Paris - "It is reasonable to believe in miracles," David Ben-Gurion, the first Prime Minister of Israel, once said. Today's Israelis do not seem to believe in miracles. Instead, more than ever before they are obsessed by nightmares, foremost among them, the prospect of a nuclear Iran.
To prevent a regime imbued with an absolute ideology from gaining possession of the "absolute weapon" is Israel's paramount priority. Everything must be done, even a unilateral military strike, to prevent or at least delay Iran's acquisition of such a weapon. This Israeli conviction on what it considers an existential issue stands in stark contrast with the fatalism that otherwise dominates Israelis' thinking about themselves and their relations with the Palestinians.
How is this fatalism manifesting itself, where does it come from, and what can be done to transcend it?
These questions are important, because "fatalism" has become a major obstacle that must be overcome by anyone seriously interested in bringing peace to the region. For this fatalism is a strong card in the hands of someone such as Israeli Prime Minister Benjamin Netanyahu, who is intent on preserving the status quo. A majority of Israelis would probably back a preventive attack on Iran and satisfy themselves with the preservation of the status quo in relations with the Palestinians.
In the aftermath of the Israeli election in February, which brought to power a government coalition that includes the extreme rightist Avigdor Lieberman, now Israel's foreign minister, an Israeli friend whose sympathies had always been with the left said to me in a resigned, cryptic way, "It's sad, but it does not change anything; we have no one to talk to anyway." He gave me approximately the same answer when I referred to the need to change Israel's electoral system based on proportional representation, which produces weak majorities at best and near-paralysis at worst. "So what if the system is blocked; to reform it would not make any difference!"
The same fatalism directly applies to the prospect of peace with Palestinians and the Arab/Muslim world in general. It is as if, paradoxically, Israelis had internalized the concept of "temporary truce" advocated by their Hamas adversary, and had given up the goal of peace through a two-state solution that they once pursued with the Palestinian Authority.
For a majority of Israelis today, the present and the foreseeable future are not about peacemaking, but about conflict management, through the preservation of credible deterrence - a hard-core realistic assessment darkened by the perception that, while time is not necessarily on Israel's side, that there is no alternative. Israelis don't want to delude themselves the way they did in the 1990's during the so-called Oslo peace process.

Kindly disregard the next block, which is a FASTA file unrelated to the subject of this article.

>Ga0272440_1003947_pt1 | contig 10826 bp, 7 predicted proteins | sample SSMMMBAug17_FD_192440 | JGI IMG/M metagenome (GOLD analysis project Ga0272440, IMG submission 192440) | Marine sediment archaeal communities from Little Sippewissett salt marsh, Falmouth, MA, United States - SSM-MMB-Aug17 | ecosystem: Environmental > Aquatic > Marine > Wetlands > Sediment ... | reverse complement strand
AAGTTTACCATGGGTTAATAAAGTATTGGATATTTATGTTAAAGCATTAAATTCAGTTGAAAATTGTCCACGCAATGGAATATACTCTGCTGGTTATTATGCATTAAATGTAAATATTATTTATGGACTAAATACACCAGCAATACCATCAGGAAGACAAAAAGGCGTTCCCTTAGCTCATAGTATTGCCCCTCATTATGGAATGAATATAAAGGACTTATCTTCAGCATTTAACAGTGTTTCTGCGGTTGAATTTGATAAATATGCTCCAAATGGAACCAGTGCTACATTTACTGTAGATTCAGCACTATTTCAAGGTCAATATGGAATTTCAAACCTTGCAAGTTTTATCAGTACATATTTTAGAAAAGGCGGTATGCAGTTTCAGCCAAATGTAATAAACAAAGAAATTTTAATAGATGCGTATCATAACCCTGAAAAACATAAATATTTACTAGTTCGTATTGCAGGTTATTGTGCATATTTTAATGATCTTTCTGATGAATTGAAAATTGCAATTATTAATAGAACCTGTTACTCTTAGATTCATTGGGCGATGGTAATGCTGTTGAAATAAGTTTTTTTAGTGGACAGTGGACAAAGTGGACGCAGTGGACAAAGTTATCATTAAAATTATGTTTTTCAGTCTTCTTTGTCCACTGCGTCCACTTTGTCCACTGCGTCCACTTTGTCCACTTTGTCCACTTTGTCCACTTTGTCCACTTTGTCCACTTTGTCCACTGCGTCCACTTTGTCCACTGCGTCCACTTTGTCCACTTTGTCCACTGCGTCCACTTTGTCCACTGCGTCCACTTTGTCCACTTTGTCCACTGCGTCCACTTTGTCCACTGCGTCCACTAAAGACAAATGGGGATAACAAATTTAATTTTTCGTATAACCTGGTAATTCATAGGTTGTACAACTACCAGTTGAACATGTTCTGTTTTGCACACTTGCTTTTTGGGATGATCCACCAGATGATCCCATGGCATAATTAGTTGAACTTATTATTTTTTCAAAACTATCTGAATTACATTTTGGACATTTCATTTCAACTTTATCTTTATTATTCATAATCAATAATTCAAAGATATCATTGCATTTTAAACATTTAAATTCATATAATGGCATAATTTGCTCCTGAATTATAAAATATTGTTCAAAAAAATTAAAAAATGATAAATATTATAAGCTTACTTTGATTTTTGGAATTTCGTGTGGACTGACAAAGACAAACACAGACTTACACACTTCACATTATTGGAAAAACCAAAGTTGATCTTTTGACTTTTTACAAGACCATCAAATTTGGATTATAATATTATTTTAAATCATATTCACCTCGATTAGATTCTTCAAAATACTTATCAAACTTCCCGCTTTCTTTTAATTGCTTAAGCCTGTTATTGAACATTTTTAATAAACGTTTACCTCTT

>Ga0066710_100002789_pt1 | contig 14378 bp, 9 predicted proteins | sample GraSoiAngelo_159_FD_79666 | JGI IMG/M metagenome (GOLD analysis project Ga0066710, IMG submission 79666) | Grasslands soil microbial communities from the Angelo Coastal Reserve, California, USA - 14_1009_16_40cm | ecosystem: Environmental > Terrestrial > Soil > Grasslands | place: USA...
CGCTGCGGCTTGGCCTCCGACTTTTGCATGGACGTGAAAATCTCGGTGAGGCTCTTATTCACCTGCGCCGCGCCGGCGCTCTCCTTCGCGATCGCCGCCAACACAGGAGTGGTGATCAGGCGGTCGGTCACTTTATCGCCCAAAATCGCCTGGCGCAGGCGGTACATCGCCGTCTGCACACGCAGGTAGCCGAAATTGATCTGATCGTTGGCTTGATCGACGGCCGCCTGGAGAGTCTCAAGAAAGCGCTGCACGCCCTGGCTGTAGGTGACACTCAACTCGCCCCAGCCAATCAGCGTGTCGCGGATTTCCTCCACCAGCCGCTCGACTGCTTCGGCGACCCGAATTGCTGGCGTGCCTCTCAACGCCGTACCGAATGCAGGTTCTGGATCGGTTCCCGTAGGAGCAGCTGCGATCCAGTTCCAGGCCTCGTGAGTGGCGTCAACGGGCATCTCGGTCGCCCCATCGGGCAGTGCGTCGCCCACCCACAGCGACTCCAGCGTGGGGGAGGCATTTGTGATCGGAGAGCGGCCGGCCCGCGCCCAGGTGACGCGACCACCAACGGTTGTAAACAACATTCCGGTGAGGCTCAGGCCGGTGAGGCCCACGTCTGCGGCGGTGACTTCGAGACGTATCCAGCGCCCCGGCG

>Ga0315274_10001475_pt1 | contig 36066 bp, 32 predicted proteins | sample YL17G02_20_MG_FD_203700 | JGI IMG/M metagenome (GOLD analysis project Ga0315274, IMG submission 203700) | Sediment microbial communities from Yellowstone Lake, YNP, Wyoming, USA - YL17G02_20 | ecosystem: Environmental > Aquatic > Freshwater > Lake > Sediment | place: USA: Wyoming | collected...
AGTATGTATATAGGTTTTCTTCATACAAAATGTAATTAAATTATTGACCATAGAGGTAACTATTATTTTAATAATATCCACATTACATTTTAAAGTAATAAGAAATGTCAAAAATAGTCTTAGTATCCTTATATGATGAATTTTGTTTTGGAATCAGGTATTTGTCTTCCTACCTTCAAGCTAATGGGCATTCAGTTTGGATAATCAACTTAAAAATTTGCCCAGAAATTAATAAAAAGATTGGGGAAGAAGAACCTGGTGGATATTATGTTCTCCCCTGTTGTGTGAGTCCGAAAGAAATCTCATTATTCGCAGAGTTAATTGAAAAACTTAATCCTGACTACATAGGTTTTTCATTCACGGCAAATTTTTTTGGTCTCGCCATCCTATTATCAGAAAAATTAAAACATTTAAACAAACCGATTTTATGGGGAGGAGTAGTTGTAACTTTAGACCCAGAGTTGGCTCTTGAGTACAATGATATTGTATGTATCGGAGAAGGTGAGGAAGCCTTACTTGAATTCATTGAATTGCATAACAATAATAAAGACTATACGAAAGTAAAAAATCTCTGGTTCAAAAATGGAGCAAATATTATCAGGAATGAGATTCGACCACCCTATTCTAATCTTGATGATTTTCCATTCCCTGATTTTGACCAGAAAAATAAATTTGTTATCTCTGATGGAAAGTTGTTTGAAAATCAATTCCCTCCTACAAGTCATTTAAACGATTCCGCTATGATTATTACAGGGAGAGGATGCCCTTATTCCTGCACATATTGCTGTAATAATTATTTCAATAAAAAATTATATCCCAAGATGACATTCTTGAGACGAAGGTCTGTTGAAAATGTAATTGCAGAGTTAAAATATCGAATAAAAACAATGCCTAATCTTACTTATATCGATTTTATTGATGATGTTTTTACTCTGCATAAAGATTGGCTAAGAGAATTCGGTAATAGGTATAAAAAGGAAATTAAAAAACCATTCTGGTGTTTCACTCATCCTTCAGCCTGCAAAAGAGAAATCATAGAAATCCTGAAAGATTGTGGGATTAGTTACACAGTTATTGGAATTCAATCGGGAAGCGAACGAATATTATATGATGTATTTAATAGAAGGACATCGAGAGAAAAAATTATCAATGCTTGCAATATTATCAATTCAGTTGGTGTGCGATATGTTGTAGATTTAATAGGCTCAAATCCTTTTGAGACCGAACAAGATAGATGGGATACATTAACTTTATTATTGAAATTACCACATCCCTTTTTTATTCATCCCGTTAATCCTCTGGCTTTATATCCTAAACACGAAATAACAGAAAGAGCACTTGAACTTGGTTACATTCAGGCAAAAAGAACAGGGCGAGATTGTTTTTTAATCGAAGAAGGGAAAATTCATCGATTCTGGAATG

The same fatalism also applies to relations with the outside world. A majority of Israelis are even more convinced today than they were yesterday that they can count only on themselves and, at the margin, on the Jewish Diaspora. This vision not only tends to encourage a process of self-isolation, but it raises serious issues in the long run. At the end of the day, there are only 13.2 million Jews in the world and nearly 1.3 billion Muslims.
Israel needs allies, because its ultimate security depends on its legitimacy nearly as much as on its deterrence capability. If each relative military success is accompanied by an absolute political defeat, as was the case with the recent military operations in Gaza, what is the ratio between costs and benefits?
These deep Israeli emotions are the product of the encounter between the weight of the past and the "facility" of the present. It could be said without any exaggeration that the weight of the Holocaust is even more present today than it was decades ago. By calling for the destruction of the "Zionist entity," Iran's president rubs that raw nerve. A little more than 60 years after the Shoah, one does not play lightly with such an evocation of destruction. In a world where, for many Israelis and non-Israeli Jews, Israel is becoming to the community of nations what Jews once were in the community of peoples - a pariah state, if not an eternal scapegoat - the memory of the Shoah resounds with a vengeance.
On the other hand, there is great comfort in the status quo. After all, if you walk along Tel Aviv's beaches, the dramas of Hamas-controlled Gaza and Hezbollah-controlled southern Lebanon seem so far away.
If the United States wants to be seriously involved in a renewed peace initiative, it can neither ignore nor passively accept the hierarchy of Israeli emotions. But creating a new balance that contains a little less obsession with Iran and a little more concern for the Palestinians is a formidable challenge.
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